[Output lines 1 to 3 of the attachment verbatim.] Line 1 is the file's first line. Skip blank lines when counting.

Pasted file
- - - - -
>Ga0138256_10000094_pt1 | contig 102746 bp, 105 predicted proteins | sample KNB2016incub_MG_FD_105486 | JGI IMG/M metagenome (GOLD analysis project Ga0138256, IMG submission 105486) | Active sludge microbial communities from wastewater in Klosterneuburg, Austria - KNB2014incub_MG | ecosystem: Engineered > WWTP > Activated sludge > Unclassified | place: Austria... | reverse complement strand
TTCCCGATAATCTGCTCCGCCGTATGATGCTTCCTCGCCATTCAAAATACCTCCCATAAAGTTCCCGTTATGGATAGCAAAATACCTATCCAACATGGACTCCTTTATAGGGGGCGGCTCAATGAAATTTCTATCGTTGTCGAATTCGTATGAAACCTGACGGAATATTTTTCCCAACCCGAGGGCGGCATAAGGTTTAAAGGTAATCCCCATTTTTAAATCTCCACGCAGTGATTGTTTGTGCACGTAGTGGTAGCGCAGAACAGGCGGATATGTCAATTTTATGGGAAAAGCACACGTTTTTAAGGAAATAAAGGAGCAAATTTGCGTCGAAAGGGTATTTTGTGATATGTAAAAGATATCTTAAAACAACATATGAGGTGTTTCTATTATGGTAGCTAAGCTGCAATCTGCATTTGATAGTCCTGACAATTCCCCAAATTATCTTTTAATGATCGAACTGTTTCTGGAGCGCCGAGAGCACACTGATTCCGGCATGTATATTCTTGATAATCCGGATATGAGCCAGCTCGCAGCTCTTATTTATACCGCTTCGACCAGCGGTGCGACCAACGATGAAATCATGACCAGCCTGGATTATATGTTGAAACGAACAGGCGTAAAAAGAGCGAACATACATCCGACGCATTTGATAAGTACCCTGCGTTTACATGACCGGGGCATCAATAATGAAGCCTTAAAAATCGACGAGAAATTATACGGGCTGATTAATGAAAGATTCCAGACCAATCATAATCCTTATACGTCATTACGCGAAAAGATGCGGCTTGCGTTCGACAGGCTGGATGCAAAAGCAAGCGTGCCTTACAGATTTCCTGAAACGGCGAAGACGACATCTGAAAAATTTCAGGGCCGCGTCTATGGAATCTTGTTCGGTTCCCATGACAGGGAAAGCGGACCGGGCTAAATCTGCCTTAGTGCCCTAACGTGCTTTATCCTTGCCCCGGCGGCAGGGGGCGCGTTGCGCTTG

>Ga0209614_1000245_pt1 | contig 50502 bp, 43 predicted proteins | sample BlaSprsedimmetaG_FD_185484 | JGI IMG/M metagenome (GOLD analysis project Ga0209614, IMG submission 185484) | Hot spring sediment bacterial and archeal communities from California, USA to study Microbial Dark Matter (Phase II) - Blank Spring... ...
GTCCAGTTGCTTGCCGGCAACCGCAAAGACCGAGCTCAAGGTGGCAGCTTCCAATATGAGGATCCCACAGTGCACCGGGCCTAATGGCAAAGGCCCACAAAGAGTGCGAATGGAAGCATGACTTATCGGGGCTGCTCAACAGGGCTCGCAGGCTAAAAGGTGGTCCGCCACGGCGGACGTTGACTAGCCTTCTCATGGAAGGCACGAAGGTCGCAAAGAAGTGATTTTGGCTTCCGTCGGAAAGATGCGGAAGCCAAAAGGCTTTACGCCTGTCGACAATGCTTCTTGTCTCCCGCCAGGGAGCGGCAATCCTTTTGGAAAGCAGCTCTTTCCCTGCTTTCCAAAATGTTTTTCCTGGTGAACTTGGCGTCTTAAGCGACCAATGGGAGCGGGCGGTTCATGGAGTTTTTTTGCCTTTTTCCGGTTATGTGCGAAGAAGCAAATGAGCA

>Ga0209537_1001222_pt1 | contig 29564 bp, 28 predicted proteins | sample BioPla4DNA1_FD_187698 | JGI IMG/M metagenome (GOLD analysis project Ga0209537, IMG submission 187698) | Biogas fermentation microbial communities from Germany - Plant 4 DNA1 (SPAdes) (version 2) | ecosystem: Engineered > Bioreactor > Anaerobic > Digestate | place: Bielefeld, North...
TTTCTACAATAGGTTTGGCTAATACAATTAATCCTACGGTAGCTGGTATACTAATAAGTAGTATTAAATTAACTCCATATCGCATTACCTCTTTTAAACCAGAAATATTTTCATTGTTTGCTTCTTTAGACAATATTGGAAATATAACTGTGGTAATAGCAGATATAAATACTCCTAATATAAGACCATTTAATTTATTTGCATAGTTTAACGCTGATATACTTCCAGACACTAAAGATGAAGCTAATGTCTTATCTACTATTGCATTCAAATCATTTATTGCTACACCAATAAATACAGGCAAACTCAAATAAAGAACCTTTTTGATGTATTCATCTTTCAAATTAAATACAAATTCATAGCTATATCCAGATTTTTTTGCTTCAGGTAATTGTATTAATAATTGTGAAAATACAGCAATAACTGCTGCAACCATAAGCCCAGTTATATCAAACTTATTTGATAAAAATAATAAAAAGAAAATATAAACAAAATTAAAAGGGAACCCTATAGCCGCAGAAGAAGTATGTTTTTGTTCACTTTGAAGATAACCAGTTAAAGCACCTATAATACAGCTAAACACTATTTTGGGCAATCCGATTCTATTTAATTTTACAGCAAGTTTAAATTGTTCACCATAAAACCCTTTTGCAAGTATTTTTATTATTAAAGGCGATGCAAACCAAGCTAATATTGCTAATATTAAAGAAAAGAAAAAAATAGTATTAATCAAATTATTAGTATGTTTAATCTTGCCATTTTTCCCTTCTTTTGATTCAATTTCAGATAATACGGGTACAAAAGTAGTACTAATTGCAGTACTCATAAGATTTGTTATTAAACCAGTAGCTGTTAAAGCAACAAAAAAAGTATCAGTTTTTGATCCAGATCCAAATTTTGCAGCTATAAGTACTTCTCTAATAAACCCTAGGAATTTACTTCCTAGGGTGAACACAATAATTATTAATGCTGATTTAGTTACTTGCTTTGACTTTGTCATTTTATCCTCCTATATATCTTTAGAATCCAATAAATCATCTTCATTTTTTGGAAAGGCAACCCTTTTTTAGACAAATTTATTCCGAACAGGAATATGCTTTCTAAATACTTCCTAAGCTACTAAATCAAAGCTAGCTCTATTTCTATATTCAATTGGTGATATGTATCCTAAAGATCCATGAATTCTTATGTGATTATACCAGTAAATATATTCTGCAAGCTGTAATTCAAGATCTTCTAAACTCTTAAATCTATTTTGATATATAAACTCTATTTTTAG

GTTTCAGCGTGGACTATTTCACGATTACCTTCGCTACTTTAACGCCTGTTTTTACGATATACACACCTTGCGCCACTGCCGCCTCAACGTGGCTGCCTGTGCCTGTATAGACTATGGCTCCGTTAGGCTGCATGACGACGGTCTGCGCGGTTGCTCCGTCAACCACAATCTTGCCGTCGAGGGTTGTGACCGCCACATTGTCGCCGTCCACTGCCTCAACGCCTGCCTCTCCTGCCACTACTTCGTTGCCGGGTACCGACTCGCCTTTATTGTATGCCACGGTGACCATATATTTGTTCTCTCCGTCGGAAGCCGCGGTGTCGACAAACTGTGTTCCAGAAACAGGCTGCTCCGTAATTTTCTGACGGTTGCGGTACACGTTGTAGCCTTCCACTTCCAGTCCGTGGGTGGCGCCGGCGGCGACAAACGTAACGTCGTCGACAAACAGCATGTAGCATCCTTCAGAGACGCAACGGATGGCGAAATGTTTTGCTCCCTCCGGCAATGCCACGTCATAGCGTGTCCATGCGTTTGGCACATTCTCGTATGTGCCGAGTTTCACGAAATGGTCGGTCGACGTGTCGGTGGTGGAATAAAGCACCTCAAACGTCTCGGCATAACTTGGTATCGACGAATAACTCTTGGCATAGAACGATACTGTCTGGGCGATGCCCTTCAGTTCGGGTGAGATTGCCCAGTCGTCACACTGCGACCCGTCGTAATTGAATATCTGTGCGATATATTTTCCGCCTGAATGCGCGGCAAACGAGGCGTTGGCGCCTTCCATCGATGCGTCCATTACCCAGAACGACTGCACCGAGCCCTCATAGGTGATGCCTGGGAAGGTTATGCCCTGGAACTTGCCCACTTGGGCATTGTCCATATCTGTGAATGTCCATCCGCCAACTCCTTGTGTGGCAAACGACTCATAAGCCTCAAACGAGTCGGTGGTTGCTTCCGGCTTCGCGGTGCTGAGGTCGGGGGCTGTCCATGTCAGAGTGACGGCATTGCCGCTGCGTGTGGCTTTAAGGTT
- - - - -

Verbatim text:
>Ga0138256_10000094_pt1 | contig 102746 bp, 105 predicted proteins | sample KNB2016incub_MG_FD_105486 | JGI IMG/M metagenome (GOLD analysis project Ga0138256, IMG submission 105486) | Active sludge microbial communities from wastewater in Klosterneuburg, Austria - KNB2014incub_MG | ecosystem: Engineered > WWTP > Activated sludge > Unclassified | place: Austria... | reverse complement strand
TTCCCGATAATCTGCTCCGCCGTATGATGCTTCCTCGCCATTCAAAATACCTCCCATAAAGTTCCCGTTATGGATAGCAAAATACCTATCCAACATGGACTCCTTTATAGGGGGCGGCTCAATGAAATTTCTATCGTTGTCGAATTCGTATGAAACCTGACGGAATATTTTTCCCAACCCGAGGGCGGCATAAGGTTTAAAGGTAATCCCCATTTTTAAATCTCCACGCAGTGATTGTTTGTGCACGTAGTGGTAGCGCAGAACAGGCGGATATGTCAATTTTATGGGAAAAGCACACGTTTTTAAGGAAATAAAGGAGCAAATTTGCGTCGAAAGGGTATTTTGTGATATGTAAAAGATATCTTAAAACAACATATGAGGTGTTTCTATTATGGTAGCTAAGCTGCAATCTGCATTTGATAGTCCTGACAATTCCCCAAATTATCTTTTAATGATCGAACTGTTTCTGGAGCGCCGAGAGCACACTGATTCCGGCATGTATATTCTTGATAATCCGGATATGAGCCAGCTCGCAGCTCTTATTTATACCGCTTCGACCAGCGGTGCGACCAACGATGAAATCATGACCAGCCTGGATTATATGTTGAAACGAACAGGCGTAAAAAGAGCGAACATACATCCGACGCATTTGATAAGTACCCTGCGTTTACATGACCGGGGCATCAATAATGAAGCCTTAAAAATCGACGAGAAATTATACGGGCTGATTAATGAAAGATTCCAGACCAATCATAATCCTTATACGTCATTACGCGAAAAGATGCGGCTTGCGTTCGACAGGCTGGATGCAAAAGCAAGCGTGCCTTACAGATTTCCTGAAACGGCGAAGACGACATCTGAAAAATTTCAGGGCCGCGTCTATGGAATCTTGTTCGGTTCCCATGACAGGGAAAGCGGACCGGGCTAAATCTGCCTTAGTGCCCTAACGTGCTTTATCCTTGCCCCGGCGGCAGGGGGCGCGTTGCGCTTG

>Ga0209614_1000245_pt1 | contig 50502 bp, 43 predicted proteins | sample BlaSprsedimmetaG_FD_185484 | JGI IMG/M metagenome (GOLD analysis project Ga0209614, IMG submission 185484) | Hot spring sediment bacterial and archeal communities from California, USA to study Microbial Dark Matter (Phase II) - Blank Spring... ...